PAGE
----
“Take the High Road is symbolic of overcoming hardship to awaken into a new age of creative consciousness. The light at the end of your own tunnel. Angels building a bridge into the future. I feel blessed to have made this record with the help of some of the greatest musicians I know, who I feel honored to call my friends. Thanks to everyone who has a hand in this album. My family and The Most High! Blessings and love to all!” – VGM
I like to say that LostinSound works to support innovative musicians who create compositions and a sound all their own. More often than not, this has us showcasing and exploring electronic producers. However, I am always on the hunt for an artist or band who provides a fresh take on a classic sound and couples it with a message that is timely and conscious. The newly formed Van Gordon Martin Band gives me that feeling. The band’s second album, Take the High Road, features members of John Brown’s Body, Club D’elf, The Slip, Dub Apocalypse, Otis Grove and former Spiritual Rez horn alumni. It also features Justin Perkins of Toubab Krewe on the seraphim sweet single, “Dreams.”
Van Gordon Martin is lead vocalist, sole guitarist, maestro of the Juno Synth and Dub scientist. He also produced, arranged and wrote all of the songs on Take the High Road. No wonder he gets to have the band named after him. A former student of Bernie Worrell (Talking Heads/Parliament Funkadelic), Van’s guitar skills continue to improve since his eight years playing lead in Spritual Rez. Now, front and center, Van rips it up like a dready Santana. Seconds after I popped the album into my stereo and heard the fatty dub bassline of the opener, “Home,” I knew I was gonna get my groove on. Such fullness, such warmth for me to daydream of one of the most elusive concepts in my life. “Light from above, burn visions into my mind. I’m locked away, the only place for me to stay…Home.” Goddamn, I know that feeling well. Van’s hinting on that idea that no matter where you are, you gotta make that where you live true. You also get a little taste of the dancing Tenor, Alto and Baritone saxaphones, as well as the sly vocals of Chantal Ambroisel.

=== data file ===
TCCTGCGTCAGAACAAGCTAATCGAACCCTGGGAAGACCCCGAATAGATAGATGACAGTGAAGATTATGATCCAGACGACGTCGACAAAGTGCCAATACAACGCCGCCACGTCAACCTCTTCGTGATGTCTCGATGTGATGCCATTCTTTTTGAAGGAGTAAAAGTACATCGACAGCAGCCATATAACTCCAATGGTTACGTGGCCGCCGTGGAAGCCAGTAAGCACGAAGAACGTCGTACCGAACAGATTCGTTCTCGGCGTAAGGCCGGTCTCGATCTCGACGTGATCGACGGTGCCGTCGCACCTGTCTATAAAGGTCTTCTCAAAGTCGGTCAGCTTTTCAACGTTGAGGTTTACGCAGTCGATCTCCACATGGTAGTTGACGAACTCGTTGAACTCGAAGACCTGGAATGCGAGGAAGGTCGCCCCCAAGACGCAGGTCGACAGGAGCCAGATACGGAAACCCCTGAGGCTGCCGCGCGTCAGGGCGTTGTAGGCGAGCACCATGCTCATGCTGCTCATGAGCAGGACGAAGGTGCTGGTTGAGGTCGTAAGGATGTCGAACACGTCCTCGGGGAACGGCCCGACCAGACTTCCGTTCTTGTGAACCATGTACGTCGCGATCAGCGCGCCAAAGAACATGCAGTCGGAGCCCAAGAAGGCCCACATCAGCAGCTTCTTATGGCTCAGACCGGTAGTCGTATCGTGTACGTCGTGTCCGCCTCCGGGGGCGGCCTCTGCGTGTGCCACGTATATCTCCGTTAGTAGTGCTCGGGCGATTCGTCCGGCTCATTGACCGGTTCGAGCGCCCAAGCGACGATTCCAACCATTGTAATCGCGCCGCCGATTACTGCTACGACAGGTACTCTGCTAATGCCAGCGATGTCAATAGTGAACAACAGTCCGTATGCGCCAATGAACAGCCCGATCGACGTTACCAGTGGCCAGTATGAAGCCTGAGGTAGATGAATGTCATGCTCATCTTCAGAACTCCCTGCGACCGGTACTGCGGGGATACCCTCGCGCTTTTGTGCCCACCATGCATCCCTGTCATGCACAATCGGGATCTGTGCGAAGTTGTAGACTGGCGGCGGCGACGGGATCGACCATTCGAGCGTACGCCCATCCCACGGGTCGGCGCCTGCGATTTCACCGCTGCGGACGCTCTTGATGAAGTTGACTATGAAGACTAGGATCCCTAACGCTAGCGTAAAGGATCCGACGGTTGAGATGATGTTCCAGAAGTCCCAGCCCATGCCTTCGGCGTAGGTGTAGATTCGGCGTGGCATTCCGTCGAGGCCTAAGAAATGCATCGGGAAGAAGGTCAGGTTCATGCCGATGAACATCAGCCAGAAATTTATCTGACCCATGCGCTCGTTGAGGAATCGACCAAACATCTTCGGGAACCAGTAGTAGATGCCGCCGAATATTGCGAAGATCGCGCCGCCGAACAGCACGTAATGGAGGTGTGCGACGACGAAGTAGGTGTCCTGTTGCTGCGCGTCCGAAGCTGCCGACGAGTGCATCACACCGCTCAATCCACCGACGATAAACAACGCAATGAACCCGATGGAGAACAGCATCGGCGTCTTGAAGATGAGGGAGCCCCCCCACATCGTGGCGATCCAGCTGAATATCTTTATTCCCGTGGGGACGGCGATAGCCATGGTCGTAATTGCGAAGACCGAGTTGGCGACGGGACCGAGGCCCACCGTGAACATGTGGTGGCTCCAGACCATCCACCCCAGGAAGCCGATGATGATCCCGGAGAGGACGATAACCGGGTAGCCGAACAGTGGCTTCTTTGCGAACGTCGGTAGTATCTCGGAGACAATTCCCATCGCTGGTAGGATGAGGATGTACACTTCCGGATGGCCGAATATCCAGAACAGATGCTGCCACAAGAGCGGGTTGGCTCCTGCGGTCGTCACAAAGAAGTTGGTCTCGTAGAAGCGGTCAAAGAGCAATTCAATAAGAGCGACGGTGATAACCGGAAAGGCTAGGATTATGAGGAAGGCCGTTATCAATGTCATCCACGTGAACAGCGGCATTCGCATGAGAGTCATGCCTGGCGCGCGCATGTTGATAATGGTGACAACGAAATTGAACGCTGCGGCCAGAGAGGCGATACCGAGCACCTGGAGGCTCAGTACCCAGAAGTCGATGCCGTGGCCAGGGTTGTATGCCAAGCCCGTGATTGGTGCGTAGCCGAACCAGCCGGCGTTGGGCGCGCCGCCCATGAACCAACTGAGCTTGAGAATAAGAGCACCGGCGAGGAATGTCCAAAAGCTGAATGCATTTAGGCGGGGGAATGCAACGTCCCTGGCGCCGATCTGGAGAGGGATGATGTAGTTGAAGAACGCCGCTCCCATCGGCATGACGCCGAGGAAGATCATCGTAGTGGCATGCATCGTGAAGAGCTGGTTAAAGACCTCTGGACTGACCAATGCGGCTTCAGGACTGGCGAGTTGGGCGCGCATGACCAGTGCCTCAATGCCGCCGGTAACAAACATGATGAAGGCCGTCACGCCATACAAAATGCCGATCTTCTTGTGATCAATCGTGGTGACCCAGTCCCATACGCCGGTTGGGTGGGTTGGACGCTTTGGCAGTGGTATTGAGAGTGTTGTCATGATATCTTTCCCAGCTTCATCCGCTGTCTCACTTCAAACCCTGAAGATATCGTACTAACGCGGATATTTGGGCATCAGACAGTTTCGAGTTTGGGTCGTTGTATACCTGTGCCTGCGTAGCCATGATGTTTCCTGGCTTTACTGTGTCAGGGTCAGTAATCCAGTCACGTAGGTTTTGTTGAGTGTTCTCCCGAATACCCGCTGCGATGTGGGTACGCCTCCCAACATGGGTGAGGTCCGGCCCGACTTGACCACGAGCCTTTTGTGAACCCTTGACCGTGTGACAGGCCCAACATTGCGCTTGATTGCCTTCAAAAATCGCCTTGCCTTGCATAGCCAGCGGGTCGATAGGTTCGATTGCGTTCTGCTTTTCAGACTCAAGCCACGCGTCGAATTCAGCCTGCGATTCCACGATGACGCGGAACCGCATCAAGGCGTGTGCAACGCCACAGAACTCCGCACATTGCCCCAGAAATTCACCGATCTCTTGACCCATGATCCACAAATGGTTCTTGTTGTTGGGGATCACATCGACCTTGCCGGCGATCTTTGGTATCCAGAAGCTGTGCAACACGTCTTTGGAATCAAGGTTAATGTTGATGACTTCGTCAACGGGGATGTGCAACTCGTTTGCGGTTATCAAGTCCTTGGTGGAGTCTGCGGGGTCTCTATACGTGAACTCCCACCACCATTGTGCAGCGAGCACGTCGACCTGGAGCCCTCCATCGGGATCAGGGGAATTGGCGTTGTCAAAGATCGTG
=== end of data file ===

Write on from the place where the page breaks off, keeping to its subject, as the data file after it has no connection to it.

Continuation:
On the tune, “Another World,” atomospheric instrumentation sets up a surreal dream where a lady spreaads her wings to fly off away to another world. It reminds me of some acoustic Sound Tribe jam. Loving some of the bass riddums and the classy Count Basie-era sax solo. “I Never Knew,” is one of the mellow songs on the album made for pondering a lost love or a new one. “Swirling Colors,” has a Tom Waits growl and a Bukowski sexual sentiment and shows off that old school Hendrix or Stevie Ray Rock n Roll guitar riffaage. During the album launch show at Cambridge’s Middle East Downstairs, I was standing five feet away from the band and felt like I was glued to the ground as they played this song. “Hard Decision,” a heavy hitting funk roots jam, built to show off each instrumentalist, brings the album to a close. The Wurlitzer play is most righteous on this track and pairs well with the skank guitar and a horn section that plays like a chorus.
Living in Boston, I have seen many Funk, Dub, and Roots style bands on stages both small and large. It’s not always easy for me to feel a special connection with one of these acts, but VGMB has shown me that they can hold my attention both on stage and in their studio work. Also, I can’t say enough about the versatility and fearlessness that Van possesses vocally, from Barry White lows to Curtis Mayfield’s highs. A part of me wants to list off all the great lyrical moments of the album to you, but I’ll hold off and just tell you to give all these tracks on Take the High Road a complete listen, from the soulful spirit to the words.
Catch Van Gordon Martin Band at one of these upcoming dates:
Aug 3 – Naukabout Music Festival – Falmouth, MA
Aug 10 – Craft Beer and Reggae Festival – Rochester, NH
Sep 5- South Shore Music Hall – Quincy, MA